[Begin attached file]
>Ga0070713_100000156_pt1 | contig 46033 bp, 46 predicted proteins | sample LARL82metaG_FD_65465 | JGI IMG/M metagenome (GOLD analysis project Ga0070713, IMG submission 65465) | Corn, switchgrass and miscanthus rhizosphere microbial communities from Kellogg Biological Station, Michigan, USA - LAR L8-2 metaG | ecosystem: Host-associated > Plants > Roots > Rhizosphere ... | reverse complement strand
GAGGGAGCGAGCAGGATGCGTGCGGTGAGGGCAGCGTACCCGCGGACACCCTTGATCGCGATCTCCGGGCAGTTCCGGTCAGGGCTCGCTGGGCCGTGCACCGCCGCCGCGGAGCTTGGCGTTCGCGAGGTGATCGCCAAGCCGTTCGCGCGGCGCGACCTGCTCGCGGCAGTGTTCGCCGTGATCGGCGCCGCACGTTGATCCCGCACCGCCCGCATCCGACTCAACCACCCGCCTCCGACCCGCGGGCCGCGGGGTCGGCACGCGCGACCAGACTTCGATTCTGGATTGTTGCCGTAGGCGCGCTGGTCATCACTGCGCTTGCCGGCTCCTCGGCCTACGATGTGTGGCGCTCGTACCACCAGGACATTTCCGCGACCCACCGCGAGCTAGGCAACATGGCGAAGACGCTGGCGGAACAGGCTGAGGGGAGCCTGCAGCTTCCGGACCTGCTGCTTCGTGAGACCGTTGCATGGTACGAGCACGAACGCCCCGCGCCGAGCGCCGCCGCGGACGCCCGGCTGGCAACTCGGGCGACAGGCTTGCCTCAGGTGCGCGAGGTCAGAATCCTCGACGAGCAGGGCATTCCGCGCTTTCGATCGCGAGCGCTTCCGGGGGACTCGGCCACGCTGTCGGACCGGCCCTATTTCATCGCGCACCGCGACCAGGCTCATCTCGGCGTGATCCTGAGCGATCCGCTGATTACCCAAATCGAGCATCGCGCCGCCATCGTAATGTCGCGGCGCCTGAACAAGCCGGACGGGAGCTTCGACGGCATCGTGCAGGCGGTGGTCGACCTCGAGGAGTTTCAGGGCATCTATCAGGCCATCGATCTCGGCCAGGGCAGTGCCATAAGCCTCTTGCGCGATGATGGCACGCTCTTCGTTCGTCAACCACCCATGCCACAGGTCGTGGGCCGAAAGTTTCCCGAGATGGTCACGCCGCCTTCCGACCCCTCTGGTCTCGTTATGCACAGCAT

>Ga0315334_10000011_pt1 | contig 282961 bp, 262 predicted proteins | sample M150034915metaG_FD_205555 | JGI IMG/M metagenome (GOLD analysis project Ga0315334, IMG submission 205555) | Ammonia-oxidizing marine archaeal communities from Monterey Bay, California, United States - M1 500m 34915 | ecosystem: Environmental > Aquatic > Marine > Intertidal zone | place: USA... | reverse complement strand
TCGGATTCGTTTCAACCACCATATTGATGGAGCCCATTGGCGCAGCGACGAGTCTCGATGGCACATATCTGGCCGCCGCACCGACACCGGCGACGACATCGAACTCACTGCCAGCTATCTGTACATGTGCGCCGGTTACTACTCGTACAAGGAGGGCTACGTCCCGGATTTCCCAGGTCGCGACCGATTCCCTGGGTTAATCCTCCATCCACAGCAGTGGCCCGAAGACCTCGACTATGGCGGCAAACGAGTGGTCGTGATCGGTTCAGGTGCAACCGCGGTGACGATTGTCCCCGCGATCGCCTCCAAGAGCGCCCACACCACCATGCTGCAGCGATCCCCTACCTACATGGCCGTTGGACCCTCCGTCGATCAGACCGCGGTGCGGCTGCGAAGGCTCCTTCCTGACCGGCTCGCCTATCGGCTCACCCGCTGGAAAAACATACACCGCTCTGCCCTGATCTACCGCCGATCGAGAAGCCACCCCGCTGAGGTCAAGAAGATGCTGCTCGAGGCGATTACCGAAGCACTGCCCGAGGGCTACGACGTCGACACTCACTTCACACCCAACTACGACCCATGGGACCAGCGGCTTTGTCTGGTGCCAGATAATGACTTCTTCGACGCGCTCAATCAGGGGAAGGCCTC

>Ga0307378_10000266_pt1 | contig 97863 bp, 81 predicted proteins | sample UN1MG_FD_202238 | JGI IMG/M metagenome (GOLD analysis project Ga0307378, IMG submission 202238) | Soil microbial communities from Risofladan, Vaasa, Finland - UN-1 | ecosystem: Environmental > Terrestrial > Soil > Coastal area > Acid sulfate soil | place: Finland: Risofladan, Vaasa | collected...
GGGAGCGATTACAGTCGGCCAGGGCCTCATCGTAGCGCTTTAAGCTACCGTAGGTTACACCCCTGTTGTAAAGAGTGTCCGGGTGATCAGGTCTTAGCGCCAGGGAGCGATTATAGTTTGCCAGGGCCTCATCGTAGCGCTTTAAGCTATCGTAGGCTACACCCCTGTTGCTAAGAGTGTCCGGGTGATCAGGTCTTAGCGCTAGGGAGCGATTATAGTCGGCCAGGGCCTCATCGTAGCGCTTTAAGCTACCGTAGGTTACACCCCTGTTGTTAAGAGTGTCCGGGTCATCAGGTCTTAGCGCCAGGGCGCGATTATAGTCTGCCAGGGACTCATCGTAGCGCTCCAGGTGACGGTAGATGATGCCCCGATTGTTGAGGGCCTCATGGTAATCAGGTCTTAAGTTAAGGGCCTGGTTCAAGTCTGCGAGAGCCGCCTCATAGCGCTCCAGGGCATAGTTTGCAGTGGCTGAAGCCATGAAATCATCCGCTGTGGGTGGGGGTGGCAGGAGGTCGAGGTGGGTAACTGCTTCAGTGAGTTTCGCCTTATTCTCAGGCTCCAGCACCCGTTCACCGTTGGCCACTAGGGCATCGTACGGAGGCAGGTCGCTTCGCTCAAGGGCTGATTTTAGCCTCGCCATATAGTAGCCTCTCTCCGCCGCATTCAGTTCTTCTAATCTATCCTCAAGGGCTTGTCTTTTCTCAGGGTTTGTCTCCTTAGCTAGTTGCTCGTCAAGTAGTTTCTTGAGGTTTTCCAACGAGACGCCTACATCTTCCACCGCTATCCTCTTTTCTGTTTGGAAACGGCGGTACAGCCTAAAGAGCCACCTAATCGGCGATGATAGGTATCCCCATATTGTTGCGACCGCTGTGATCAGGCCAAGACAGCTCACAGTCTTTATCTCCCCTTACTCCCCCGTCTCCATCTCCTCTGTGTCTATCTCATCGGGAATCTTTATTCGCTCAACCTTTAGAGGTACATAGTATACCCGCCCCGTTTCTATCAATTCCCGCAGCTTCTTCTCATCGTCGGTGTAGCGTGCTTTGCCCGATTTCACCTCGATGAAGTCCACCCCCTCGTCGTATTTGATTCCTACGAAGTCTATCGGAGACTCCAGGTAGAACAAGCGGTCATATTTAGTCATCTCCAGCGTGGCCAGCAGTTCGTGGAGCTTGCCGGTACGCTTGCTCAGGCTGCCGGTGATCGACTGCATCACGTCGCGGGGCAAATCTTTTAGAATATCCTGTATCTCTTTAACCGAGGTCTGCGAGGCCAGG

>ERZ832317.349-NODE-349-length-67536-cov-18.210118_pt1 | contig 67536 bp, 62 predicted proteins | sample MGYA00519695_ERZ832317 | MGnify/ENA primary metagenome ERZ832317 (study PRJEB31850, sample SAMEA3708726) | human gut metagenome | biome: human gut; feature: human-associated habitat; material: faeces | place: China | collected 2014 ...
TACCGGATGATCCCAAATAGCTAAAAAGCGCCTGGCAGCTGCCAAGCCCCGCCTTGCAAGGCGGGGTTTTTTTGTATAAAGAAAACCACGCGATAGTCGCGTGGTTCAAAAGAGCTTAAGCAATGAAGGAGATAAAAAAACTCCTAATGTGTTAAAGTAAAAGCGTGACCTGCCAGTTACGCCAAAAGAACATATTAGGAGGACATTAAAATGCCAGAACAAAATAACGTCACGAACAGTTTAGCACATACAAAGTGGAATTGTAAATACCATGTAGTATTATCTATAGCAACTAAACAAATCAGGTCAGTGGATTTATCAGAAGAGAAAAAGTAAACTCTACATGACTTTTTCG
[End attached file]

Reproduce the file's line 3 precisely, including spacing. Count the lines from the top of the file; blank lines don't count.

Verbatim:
>Ga0315334_10000011_pt1 | contig 282961 bp, 262 predicted proteins | sample M150034915metaG_FD_205555 | JGI IMG/M metagenome (GOLD analysis project Ga0315334, IMG submission 205555) | Ammonia-oxidizing marine archaeal communities from Monterey Bay, California, United States - M1 500m 34915 | ecosystem: Environmental > Aquatic > Marine > Intertidal zone | place: USA... | reverse complement strand